Again and again conflicts.
As a result of their lateness, Osborn became impatient and desired to begin climbing as soon as possible. But, despite the fact that it was no longer safe, Nace was forced to stay for another few days. Once again, conflict arises. “Do you ever think of anything other than waiting?” Osborn told Nace. But the author gives a reason for Nace’s actions to be more protective in this book. “Nace said, “That’s what Furness assumed.”
Conflicts with nature are not only the obstacles clearly appeared for us. Acting with nature can be a challenge at times. But, with quick decisions and good leadership, we can sometimes overcome them. “then I heard Nace shout, “Jump”.” That was a life-or-death situation. If one fell, there was a five thousand foot drop on either side of the mountain. The author is attempting to say something through this incident. A great leader and his encouragements can give you the strength you need to fight with anything or anyone.
Results, sometimes it can be worse.
When we take action on a task, we must be strong enough to face challenges. Again there was a swirling sweeping wind with snow storms. So after that, conflict between men arises. Nace wanted to go to down camp for supplies while Osborn wanted to go up along. There was no obedience in Osborn on Nace’s advice. Osborn began to rise. Nace was having a conflict with himself as well. He’d had a similar experience before. This cost him the life of a friend. As a result, he (Nace) attempted to stop Osborn. But he failed.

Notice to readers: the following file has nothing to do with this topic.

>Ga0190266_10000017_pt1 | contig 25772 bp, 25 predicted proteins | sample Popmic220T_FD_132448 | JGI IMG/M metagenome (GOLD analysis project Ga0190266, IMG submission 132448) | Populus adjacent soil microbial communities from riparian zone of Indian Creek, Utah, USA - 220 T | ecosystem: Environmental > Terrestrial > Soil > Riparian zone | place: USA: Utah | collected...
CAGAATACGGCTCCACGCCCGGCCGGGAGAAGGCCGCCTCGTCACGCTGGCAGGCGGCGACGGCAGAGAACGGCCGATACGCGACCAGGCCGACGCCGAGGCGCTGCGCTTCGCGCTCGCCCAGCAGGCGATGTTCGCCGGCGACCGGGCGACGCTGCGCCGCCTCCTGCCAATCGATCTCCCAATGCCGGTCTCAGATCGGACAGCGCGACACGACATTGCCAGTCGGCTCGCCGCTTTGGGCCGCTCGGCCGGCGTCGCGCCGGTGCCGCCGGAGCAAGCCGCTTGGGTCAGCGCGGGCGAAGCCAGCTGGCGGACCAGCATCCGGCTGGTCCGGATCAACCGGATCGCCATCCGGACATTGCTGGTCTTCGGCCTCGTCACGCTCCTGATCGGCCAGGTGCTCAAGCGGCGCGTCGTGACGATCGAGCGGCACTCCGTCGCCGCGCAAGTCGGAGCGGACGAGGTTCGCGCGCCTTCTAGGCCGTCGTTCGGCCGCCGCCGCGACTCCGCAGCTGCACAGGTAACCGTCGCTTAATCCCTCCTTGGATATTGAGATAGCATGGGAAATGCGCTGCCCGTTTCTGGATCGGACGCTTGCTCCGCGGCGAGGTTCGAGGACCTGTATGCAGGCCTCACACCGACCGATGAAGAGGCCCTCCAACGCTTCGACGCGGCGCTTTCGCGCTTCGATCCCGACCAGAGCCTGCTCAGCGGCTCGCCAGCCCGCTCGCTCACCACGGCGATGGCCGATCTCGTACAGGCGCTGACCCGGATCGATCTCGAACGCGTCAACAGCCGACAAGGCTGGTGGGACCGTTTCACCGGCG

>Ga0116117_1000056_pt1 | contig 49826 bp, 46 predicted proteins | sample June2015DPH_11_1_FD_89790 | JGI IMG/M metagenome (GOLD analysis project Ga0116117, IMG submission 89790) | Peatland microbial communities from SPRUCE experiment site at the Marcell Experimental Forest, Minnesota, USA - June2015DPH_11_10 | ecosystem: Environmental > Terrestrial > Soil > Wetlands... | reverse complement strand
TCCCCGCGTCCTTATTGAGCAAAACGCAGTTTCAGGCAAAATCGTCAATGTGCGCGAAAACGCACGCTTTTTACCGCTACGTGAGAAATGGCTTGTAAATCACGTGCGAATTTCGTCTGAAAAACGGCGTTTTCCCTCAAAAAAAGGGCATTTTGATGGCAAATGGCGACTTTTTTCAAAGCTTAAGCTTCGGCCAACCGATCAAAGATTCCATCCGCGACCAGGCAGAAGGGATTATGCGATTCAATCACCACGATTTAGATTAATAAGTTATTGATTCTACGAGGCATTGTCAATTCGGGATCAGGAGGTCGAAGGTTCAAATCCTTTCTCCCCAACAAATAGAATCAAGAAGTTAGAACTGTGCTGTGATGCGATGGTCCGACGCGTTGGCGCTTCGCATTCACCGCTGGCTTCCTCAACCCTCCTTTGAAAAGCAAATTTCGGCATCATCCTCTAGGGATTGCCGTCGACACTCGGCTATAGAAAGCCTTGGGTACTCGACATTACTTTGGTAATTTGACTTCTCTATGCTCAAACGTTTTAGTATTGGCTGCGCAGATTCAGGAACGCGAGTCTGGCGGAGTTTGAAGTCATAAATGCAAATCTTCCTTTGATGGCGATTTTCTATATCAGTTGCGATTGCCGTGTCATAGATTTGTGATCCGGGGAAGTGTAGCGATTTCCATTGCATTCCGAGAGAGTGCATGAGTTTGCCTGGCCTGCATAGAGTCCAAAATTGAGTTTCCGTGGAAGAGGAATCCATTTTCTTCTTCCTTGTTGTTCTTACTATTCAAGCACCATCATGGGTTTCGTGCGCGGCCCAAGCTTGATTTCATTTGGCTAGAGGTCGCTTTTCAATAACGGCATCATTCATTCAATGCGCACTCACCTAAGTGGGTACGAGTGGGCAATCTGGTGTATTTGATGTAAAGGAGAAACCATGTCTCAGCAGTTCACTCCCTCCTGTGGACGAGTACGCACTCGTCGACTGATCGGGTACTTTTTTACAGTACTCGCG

He didn’t want to lose any more friends. So as the story narrator and Nace fallowed him. They both saw the danger and shouted at him (Osborn), but Osborn didn’t realize he was in danger. “” come back.” Nace shouted. “Get out of the snow.” “. Osborn did not see, but he did stand on a thin sheet of ice. In Nace’s words,” There’s nothing underneath!”.
It was the most critical conflict. In there two conflicts acted together. So it was being a crucial moment. The narrator and Nace tried to rescue Osborn. Nace reached to Osborn and made him suit to Jump down. They jumped. Osborn landed in the snow. Nace lost his grip and simply disappeared through snow. There was no more snow sheet there. The rope was broken and spun on the space. But there Nace won one conflict. This time he(Nace) did not let nature to defeat him. He rescued his friend.
Narrator and Osborn staid there for hours. The two kinds of conflicts resolved. There is a end to every thing. It was fair for the conflicts too. When resolving it, there was no more choices. Narrator stayed there and Osborn started to go up. He came back from hours and both of them went down safely. This attempt was taken as a failure.
Some conflicts change someone for good.
But at last Osborn had won his own conflict. Another group conquer K3 successfully. But at the top they found that they were not the first who conquer it. On the top there was a axe. On it, there were words ” To Martin from John”. This was Nace’s axe.